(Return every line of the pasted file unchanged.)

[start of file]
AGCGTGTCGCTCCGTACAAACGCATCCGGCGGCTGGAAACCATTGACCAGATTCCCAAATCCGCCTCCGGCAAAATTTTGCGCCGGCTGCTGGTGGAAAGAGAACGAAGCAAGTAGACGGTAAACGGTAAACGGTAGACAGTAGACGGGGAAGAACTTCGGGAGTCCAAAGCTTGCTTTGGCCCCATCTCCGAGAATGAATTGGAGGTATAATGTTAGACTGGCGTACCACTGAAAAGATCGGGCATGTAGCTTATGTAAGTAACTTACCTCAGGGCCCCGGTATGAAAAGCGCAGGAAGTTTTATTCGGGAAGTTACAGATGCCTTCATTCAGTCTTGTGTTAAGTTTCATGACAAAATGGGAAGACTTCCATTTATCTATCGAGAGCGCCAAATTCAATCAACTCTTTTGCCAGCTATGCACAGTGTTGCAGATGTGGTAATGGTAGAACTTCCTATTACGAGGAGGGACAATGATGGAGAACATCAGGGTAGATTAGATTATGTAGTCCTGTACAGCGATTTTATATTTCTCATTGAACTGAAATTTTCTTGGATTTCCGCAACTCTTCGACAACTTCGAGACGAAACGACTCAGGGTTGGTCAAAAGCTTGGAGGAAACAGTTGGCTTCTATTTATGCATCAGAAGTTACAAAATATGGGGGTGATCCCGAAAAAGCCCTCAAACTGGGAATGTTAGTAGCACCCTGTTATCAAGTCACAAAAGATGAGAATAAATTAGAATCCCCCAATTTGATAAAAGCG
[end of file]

AGCGTGTCGCTCCGTACAAACGCATCCGGCGGCTGGAAACCATTGACCAGATTCCCAAATCCGCCTCCGGCAAAATTTTGCGCCGGCTGCTGGTGGAAAGAGAACGAAGCAAGTAGACGGTAAACGGTAAACGGTAGACAGTAGACGGGGAAGAACTTCGGGAGTCCAAAGCTTGCTTTGGCCCCATCTCCGAGAATGAATTGGAGGTATAATGTTAGACTGGCGTACCACTGAAAAGATCGGGCATGTAGCTTATGTAAGTAACTTACCTCAGGGCCCCGGTATGAAAAGCGCAGGAAGTTTTATTCGGGAAGTTACAGATGCCTTCATTCAGTCTTGTGTTAAGTTTCATGACAAAATGGGAAGACTTCCATTTATCTATCGAGAGCGCCAAATTCAATCAACTCTTTTGCCAGCTATGCACAGTGTTGCAGATGTGGTAATGGTAGAACTTCCTATTACGAGGAGGGACAATGATGGAGAACATCAGGGTAGATTAGATTATGTAGTCCTGTACAGCGATTTTATATTTCTCATTGAACTGAAATTTTCTTGGATTTCCGCAACTCTTCGACAACTTCGAGACGAAACGACTCAGGGTTGGTCAAAAGCTTGGAGGAAACAGTTGGCTTCTATTTATGCATCAGAAGTTACAAAATATGGGGGTGATCCCGAAAAAGCCCTCAAACTGGGAATGTTAGTAGCACCCTGTTATCAAGTCACAAAAGATGAGAATAAATTAGAATCCCCCAATTTGATAAAAGCG